The following is excerpted from The Progressive's Guide to Raising Hell by Jamie Court, published by Chelsea Green in September 2010.
Never underestimate the power of one person's story to change the world; indeed such stories may be the only thing that ever has. The sincere experiences of individuals who have suffered injustice are the best weapons against injustice. Winning campaigns are about the triumph of fundamental human truth, so real people with genuine stories are the best messengers of populist campaigns.
The language of the status quo is often statistical, actuarial, and data-based. This is not to say proponents of change don't have science and statistics on their side. It's just that opponents of change often base their objections on the hard, cold numbers that only accountants can muster and manipulate to show how they will bust budgets, bankrupt businesses, and break up families. My favorite example is tobacco companies' argument against the Czech government's smoking cessation plan. The industry's actuarial study found that the country's health care costs would skyrocket since people would live longer.
While it's tempting to mix it up with scientists when you know you're right, change-making campaigns typically mobilize the public and affect politics by sticking to the human case.
I saw the "people-first" principle work when one woman with a compelling story was able to fell a whole industry. It's the case of "Dana vs. Goliath."
With health insurance costs skyrocketing in 2006, insurers hatched a plan to remove themselves from the patients'-rights laws that were passed in forty-four states in the late 1990s and early 2000s. The industry explained that the insurance companies wanted to "reduce their costs of compliance" so insurance would be cheaper. It sounded simple enough to President Bush and Congress, who were about to enact the plan. Attorneys general, governors, and state insurance commissioners complained, but it looked like the industry had the votes.
Then Dana Christensen came to Capitol Hill with my colleagues Carmen Balber and Jerry Flanagan.
Christensen had been working with my consumer group to warn against the very type of "junk health insurance" policy that we feared would become the norm if state regulation were bypassed. She and her husband, Doug, had been technically insured, yet Dana was left with $450,000 in unpaid medical bills when her husband died of bone cancer.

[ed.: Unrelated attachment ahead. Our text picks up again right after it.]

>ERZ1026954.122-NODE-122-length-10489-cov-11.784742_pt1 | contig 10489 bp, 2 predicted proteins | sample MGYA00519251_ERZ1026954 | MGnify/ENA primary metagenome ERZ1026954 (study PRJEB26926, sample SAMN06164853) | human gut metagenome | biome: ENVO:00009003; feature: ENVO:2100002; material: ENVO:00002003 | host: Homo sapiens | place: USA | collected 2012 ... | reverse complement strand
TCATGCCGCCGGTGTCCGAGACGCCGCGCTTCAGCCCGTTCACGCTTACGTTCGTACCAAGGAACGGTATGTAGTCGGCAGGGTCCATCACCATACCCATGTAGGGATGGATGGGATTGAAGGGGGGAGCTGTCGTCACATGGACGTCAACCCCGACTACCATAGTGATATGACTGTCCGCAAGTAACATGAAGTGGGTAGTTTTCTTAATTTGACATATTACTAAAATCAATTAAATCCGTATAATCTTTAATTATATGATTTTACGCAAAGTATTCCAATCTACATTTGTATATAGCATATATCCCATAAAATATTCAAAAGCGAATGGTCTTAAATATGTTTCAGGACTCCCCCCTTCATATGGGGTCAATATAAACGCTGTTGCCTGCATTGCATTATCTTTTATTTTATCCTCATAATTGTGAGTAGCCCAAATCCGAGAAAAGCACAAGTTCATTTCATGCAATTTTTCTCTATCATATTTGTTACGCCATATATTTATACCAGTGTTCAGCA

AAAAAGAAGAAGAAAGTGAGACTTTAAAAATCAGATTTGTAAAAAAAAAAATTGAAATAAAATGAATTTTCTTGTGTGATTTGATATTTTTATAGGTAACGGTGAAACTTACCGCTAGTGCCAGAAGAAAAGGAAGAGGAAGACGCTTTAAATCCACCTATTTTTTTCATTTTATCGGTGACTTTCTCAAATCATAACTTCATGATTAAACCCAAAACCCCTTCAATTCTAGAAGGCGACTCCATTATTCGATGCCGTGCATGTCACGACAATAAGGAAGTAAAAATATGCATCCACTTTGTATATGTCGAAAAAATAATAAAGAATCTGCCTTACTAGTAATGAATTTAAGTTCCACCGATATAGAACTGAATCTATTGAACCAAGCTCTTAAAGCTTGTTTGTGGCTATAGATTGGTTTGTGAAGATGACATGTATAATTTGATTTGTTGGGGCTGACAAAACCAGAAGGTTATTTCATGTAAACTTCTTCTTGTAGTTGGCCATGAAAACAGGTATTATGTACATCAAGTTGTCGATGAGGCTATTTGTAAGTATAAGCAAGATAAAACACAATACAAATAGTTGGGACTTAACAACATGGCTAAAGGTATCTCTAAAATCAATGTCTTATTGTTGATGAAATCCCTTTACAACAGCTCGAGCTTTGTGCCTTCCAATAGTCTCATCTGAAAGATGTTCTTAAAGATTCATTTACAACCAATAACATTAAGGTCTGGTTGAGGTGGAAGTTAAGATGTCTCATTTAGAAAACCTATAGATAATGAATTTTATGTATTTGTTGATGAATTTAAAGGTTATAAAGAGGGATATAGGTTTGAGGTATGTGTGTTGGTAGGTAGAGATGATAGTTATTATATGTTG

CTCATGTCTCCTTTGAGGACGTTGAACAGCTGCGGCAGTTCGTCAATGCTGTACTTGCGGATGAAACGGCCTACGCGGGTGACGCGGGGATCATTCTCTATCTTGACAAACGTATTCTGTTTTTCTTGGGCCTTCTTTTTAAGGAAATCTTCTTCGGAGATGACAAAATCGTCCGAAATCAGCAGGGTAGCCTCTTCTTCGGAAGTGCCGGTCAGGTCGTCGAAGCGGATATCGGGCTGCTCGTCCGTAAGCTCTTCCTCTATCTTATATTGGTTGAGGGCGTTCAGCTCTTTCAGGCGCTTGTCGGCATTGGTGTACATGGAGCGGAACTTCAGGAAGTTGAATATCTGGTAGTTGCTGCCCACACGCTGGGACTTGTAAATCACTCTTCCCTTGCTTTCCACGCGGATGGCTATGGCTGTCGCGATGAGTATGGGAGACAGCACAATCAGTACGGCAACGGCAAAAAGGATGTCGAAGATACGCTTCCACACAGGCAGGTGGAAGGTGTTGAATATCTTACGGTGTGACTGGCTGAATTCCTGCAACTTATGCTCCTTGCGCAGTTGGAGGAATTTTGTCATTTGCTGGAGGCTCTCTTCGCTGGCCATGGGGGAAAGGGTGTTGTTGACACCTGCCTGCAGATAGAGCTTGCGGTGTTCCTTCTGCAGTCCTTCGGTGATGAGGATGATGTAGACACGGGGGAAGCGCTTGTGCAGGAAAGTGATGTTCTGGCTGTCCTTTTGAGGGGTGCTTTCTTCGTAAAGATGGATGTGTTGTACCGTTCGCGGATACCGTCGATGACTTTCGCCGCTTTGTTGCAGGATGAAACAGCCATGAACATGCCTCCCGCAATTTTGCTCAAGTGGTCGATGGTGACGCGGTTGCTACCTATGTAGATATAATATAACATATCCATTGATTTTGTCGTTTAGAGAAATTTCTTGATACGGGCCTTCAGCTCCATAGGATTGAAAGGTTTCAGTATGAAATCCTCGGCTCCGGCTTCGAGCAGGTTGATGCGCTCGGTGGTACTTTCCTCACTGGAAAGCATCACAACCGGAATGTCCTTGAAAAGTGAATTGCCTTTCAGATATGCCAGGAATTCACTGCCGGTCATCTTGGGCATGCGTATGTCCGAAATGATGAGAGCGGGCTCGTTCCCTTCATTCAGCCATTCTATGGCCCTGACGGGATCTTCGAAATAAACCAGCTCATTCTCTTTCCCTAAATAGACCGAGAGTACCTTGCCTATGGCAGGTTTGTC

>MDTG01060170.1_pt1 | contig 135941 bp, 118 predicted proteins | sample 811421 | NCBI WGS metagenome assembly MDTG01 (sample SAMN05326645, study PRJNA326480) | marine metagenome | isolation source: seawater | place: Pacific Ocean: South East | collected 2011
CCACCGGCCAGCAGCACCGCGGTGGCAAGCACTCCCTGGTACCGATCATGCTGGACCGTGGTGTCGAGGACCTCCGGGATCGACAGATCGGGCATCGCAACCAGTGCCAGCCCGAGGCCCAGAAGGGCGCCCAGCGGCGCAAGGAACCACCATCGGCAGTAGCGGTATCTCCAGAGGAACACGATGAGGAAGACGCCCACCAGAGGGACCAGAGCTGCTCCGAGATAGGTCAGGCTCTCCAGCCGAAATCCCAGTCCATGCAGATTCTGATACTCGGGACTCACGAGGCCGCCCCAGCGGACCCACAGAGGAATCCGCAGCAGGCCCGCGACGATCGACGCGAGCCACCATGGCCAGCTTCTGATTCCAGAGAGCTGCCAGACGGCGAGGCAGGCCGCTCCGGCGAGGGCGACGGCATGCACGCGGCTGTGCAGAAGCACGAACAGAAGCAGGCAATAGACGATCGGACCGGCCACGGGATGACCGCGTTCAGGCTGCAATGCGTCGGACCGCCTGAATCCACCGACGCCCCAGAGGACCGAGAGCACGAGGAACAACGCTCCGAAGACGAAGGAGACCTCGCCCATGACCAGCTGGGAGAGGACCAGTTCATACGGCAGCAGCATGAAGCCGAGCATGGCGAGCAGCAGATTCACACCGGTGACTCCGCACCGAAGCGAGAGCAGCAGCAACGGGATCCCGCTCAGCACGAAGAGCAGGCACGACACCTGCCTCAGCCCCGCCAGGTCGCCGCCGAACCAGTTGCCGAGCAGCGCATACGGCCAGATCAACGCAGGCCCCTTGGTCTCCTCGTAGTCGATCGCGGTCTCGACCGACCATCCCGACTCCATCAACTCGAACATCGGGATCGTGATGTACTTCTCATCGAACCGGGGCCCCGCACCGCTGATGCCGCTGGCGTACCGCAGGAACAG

The fine print in her insurance policy had no limit on "out-of-pocket cost." So she had to pay most of the costs of his chemotherapy and cancer care. On his deathbed, Doug asked Dana to divorce him so she would not have to be liable for the medical bills. She refused. In the end, only because of a lawsuit under state law, which prevented fraudulent representations, was Dana able to recoup the cost of those bills from the insurer.
Dana flew into Washington on Monday, on the heels of a PBS NOW news story about her case that aired the previous Friday. She held a press conference with Senators Edward Kennedy and Richard Durbin, then lobbied other senators. The power of her story stopped the legislation dead in its tracks.
"What's the point of paying for health insurance and then, when you need it, discovering the benefits you thought were promised and paid for just aren't there?" Dana asked. "That's what happened to my husband Doug and me."
Human truth is very hard for a human being, even the most hardened Washington politician, to turn away from.
Jamie Court's new book, The Progressive's Guide to Raising Hell: How to Win Grassroots Campaigns, Pass Ballot Box Laws, and Get the Change We Voted For, was just released by Chelsea Green Publishing Company. Court, an acclaimed consumer advocate and HuffPost blogger, is president of Consumer Watchdog.